A DUMMY BIRD
A short play for radio
a married woman over forty with materialistic tendencies and a yearning for some romance in an otherwise rather dull life.
THEO: an equally ambivalent young man of about twenty eight with a strong dependency on his mother
and a neurotic affection for slightly painful experiences.
EVA'S HUSBAND: an older man with a fondness for drink and a quiet life.
NARRATOR This sneaky
looking guy was walking around the gardens with his hands in his pockets. He was not talking to himself. He was thinking.
It was one hour into the next day and the air was cold. He was in love and could hear a well cut tune in his ears. The sound
came from inside him.
He came round the bottom of the gardens for the third time, took a right turn and walked
up a back lane. He liked lanes. He felt safe between high walls and when he stumbled on the rough ground and twisted an ankle
or was momentarily thrown off balance he enjoyed the discomfort. It was like a punishment. He deserved a lot of punishment
but preferred it in small doses. Sometimes the prospect of a real blow, a swift bump on the head with a heavy wooden mallet,
administered through a gap in the wall, affected him so much he was almost paralyzed with fear and would lean against a wall
until his strength returned.
He was also afraid on these
occasions that strength wouldn't return. But it hadn't failed him yet. He knew the time for this would come, having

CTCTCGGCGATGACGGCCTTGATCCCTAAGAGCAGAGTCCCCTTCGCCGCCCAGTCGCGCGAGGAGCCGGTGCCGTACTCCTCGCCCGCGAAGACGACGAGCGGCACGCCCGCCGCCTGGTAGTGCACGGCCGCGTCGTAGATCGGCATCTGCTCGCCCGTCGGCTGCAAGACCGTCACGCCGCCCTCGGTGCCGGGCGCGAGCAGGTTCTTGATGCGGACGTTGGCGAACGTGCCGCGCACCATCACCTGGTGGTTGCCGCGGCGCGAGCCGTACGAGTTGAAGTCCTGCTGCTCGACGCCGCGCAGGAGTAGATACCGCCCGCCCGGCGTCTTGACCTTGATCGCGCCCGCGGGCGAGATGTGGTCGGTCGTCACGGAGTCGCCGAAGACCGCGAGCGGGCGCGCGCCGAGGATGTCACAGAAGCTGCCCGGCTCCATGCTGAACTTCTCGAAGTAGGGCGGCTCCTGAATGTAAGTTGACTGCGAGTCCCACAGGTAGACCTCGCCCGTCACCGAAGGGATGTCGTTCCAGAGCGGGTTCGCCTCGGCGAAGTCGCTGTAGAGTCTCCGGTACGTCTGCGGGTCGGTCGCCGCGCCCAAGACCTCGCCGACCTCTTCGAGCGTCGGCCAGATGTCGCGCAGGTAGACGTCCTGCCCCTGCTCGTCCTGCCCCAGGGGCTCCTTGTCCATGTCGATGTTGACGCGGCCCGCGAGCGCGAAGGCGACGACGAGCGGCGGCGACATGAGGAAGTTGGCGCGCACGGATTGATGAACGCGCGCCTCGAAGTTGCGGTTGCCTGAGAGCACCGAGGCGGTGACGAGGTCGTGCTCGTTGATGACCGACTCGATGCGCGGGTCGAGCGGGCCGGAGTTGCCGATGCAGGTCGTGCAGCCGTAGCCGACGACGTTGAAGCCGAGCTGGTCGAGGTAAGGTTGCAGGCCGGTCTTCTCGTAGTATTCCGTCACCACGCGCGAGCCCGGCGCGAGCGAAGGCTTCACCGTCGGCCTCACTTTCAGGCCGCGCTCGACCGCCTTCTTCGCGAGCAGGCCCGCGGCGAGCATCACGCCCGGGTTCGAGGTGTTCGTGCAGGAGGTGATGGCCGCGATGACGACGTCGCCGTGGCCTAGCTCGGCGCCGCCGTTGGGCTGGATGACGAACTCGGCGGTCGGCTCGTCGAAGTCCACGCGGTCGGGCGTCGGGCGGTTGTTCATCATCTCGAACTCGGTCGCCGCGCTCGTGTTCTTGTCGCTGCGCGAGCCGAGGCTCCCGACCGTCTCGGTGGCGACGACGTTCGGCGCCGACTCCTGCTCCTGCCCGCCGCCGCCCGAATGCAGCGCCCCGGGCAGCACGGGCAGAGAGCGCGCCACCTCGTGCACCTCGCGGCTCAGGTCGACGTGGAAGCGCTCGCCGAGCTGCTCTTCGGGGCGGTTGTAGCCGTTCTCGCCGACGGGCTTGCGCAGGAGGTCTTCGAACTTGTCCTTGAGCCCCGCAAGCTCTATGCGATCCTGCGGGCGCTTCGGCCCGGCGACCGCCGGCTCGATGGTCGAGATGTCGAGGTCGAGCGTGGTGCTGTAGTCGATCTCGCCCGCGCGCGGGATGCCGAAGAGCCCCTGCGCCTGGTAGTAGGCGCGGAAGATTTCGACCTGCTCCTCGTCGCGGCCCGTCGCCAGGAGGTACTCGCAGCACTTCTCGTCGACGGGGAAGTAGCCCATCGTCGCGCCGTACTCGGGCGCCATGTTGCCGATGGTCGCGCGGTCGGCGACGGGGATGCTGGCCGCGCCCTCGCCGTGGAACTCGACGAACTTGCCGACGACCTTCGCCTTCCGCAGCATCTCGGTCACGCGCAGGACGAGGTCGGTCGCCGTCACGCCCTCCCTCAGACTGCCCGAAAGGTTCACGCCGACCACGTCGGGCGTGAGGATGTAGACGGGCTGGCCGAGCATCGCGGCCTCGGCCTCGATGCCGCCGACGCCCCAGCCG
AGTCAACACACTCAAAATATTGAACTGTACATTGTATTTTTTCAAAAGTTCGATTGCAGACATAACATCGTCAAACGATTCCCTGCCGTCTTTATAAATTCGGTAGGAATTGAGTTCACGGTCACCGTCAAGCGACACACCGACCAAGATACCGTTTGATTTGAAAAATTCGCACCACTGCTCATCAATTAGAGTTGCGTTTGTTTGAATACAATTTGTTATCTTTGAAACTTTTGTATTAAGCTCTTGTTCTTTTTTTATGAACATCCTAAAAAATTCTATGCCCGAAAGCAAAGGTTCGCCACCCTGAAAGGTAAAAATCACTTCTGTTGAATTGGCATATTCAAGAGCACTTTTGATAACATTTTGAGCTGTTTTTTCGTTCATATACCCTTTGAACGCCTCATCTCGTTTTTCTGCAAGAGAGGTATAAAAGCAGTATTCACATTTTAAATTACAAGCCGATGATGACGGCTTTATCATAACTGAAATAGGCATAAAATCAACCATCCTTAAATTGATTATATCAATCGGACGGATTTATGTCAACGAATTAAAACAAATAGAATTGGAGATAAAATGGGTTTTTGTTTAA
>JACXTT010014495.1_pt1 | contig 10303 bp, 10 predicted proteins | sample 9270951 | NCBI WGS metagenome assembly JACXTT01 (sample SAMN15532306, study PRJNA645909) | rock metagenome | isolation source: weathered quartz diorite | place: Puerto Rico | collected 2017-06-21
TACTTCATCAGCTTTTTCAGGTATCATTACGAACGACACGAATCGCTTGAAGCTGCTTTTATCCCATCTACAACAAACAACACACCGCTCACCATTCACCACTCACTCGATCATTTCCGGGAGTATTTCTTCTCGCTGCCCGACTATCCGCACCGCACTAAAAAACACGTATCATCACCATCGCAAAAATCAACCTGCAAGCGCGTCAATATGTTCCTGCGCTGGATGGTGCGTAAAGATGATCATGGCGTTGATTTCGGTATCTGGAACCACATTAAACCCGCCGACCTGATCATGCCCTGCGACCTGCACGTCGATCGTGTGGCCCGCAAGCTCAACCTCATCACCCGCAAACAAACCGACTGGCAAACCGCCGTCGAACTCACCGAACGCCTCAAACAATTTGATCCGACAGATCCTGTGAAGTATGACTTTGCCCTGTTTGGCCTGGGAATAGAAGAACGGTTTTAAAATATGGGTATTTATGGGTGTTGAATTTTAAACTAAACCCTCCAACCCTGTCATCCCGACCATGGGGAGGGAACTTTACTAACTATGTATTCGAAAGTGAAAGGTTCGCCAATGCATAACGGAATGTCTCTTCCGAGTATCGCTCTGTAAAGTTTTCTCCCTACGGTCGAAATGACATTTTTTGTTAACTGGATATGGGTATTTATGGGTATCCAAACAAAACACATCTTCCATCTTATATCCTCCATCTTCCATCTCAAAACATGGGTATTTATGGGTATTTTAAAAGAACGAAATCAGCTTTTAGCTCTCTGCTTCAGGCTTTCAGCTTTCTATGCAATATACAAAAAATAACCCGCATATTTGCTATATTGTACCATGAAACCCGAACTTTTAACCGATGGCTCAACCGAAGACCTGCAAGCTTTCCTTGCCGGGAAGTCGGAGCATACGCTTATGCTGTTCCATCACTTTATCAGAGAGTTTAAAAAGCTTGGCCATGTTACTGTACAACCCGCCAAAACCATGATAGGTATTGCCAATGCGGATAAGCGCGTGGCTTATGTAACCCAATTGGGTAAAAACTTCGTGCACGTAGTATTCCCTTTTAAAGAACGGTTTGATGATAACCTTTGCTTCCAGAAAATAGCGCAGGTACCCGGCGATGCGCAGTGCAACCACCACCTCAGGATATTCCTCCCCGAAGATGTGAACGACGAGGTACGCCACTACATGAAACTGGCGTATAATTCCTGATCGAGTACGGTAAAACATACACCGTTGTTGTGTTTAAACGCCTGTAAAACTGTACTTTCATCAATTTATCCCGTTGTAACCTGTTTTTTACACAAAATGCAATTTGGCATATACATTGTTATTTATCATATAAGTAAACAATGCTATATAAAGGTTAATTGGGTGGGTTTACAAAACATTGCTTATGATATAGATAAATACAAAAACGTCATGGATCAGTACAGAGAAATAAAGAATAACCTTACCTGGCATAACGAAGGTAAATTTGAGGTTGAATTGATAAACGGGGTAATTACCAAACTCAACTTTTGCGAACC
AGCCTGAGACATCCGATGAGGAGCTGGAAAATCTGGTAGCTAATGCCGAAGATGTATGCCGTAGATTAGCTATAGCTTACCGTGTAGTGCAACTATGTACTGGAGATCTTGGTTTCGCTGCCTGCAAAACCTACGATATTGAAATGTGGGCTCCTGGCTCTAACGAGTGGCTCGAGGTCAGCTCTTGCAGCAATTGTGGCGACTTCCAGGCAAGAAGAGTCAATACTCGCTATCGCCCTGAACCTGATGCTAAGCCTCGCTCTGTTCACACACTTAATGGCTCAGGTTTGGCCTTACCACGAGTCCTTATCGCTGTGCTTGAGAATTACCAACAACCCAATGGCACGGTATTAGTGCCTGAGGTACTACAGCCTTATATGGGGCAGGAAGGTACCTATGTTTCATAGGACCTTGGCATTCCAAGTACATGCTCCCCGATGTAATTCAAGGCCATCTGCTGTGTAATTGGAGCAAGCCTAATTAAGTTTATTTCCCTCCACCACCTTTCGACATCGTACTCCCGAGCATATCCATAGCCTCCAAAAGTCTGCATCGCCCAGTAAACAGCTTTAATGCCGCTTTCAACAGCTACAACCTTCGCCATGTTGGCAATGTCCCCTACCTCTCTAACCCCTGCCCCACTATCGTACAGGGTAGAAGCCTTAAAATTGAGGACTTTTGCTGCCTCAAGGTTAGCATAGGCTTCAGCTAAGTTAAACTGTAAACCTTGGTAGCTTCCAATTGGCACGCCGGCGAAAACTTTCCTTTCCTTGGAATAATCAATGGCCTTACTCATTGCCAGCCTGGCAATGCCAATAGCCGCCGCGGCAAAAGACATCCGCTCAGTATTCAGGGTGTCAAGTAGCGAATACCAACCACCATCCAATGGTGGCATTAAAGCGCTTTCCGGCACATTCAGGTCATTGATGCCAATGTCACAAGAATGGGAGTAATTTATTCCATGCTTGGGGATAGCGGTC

decided on his twenty fifth birthday that everything had got progressively worse each year of his life.
He turned left at the end of the lane, breathed in some evaporating petrol as he passed the
garage and proceeded up lane two.
How he'd met her wasn't important.
Meeting was opening your eyes
wide, narrowing them quickly to hide any reaction, turning your back, listening to your heart bumping thickly behind your
ears, holding your sweaty hands together and muttering to yourself.
That's how they'd met.
It was painful.
Pain was important.
leaning over the right side wall brushed the top of his head. His hair was thick. He had good hair genes, she had said.
Then he'd met her again. She was carrying a white iced birthday
cake to her car. He had stammered out an offer of help. She had refused. He had closed the car door for her and stood solid
at the edge of the pavement whilst she drove away. He'd wished the car had gone over the end of his shoe. He had needed
Now he was in the lane behind her house. He was hidden by a wall
and some branches. Her bedroom light was on. The curtains were closed. She was in bed with her husband.
He stood quite still for five minutes. He clenched his hands, lowered his head into his collar
and walked away.
On reaching his own front door he checked that his mother's light was on. He smiled and went